We all feel the pain of getting taxed on the money we earn. But if you are wealthy enough to leave behind a large inheritance, you could end up getting taxed on that too!
Fortunately, Uncle Sam only levies this tax on the portion of your wealth that exceeds a certain amount, known as the lifetime exclusion amount (or basic exclusion amount). Unfortunately, that amount is about to get much smaller.
|Current LEA||2026 LEA|
|$12.92MM||$6.2MM (or thereabouts)|
So if you have a large chunk of change that you hope to give to someone other than the government or a nonprofit – whether now or before you die – now may be the perfect time to do so! If nothing else, it is a good time to understand what the LEA is and how it can be used.
What does the lifetime exclusion amount apply to?
Although this oversimplifies things a bit, you can think of the LEA as a kind of tax-free “bucket” that gets filled from two “streams:”
- Your estate – i.e. the total wealth you leave behind after your death;
- Monetary gifts that you make before you die – specifically those that exceed the annual exclusion amount (currently $17,000).
In short, this all means you can give/bequeath up to $12.92 million over the course of your life before any tax kicks in. Pretty cool!
But. The LEA is not normally this generous, and has been unusually high for the past few years thanks to a key provision in the Tax Cuts and Jobs Act (TCJA). That provision is due to expire after 2025, bringing the future expected LEA down to somewhere around $6.2 million.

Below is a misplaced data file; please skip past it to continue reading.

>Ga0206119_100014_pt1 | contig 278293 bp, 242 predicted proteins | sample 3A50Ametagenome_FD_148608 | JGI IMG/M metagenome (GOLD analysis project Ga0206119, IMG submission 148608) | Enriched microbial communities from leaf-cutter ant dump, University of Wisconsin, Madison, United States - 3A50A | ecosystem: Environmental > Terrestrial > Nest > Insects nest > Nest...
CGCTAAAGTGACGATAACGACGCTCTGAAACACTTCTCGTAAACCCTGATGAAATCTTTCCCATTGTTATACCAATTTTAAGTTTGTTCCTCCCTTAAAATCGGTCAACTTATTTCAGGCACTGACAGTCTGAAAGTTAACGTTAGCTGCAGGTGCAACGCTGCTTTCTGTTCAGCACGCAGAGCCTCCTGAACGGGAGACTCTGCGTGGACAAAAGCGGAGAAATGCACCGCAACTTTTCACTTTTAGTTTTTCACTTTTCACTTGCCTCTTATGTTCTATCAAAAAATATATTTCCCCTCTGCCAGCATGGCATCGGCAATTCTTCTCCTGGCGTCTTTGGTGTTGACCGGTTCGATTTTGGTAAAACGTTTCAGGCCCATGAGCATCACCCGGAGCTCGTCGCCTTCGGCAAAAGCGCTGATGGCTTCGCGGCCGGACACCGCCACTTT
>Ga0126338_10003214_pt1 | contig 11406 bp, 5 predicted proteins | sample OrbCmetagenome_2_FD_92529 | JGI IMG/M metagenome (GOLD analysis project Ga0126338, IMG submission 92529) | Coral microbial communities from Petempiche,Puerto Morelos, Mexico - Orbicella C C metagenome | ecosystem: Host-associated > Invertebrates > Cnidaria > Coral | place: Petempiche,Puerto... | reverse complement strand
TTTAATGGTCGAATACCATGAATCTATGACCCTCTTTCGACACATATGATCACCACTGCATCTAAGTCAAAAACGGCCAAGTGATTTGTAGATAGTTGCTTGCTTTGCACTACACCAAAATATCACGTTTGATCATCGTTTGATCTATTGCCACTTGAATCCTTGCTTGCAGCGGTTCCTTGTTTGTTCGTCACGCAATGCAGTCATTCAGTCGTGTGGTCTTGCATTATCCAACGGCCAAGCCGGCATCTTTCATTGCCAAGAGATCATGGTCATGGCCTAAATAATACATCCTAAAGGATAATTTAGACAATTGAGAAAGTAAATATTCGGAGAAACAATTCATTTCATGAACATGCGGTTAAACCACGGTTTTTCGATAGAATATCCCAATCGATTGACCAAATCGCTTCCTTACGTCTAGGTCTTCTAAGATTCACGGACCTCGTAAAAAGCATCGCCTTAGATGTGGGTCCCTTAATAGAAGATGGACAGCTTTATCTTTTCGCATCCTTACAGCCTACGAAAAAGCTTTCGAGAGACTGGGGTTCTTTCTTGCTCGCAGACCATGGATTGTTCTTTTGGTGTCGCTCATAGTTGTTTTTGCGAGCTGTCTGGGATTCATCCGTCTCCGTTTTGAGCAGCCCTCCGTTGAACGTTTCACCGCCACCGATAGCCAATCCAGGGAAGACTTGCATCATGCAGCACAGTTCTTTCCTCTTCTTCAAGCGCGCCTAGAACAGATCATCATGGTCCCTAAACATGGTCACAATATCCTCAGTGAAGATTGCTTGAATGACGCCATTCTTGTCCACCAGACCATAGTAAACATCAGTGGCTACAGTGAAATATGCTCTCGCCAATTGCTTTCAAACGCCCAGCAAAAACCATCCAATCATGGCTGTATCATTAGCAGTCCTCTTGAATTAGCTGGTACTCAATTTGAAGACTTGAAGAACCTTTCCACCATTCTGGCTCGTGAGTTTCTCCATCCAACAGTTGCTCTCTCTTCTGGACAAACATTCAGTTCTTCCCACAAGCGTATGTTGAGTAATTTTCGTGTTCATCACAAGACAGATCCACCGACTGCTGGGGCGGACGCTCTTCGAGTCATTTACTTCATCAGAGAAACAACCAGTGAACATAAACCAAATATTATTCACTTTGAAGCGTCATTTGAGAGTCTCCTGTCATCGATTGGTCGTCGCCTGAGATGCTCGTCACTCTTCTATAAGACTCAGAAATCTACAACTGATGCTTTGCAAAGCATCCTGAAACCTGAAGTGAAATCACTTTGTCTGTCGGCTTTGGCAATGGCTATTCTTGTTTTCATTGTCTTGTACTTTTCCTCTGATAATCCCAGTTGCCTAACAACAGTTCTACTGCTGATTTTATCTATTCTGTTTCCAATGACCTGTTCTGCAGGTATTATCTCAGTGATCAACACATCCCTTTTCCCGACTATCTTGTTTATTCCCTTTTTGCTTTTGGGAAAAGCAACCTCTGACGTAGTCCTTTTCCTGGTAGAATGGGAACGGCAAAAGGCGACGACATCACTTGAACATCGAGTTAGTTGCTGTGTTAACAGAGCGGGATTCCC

That is still large enough to give most Americans plenty of breathing room. But many of our readers will have to take the prospect of estate and gift tax more seriously than they did under the TCJA. So if this is you, what can you do about it?
What to do about the change
There are a number of ways to circumvent this estate/gift tax problem: using trusts, retitling your assets, making charitable donations. But the simplest, and most common, is to use up your $12.92MM annual exclusion amount before it gets lowered to $6.2MM (or whatever it ends up being).
How, you ask?
Well, remember that you can use up your LEA after death through inheritance, or before death through (large) gifts to heirs. The IRS has clearly stated that if you use up your $12.92MM LEA through gifts before they lower it to $6.2MM, you will not be penalized after the change.
This strategy can still be worthwhile even if you do not make it to the $12.92MM total, by the way. If, for example, you give away only (only?) $9MM before 2026, that is still almost $3MM that the IRS cannot touch after 2026. Not bad!
A simpler option, I suppose, would be to die before 2026. But I do not recommend that.
This material is not intended and should not be construed as tax advice. Please consult with an Enrolled Agent, CPA, or attorney before implementing any of the strategies discussed herein.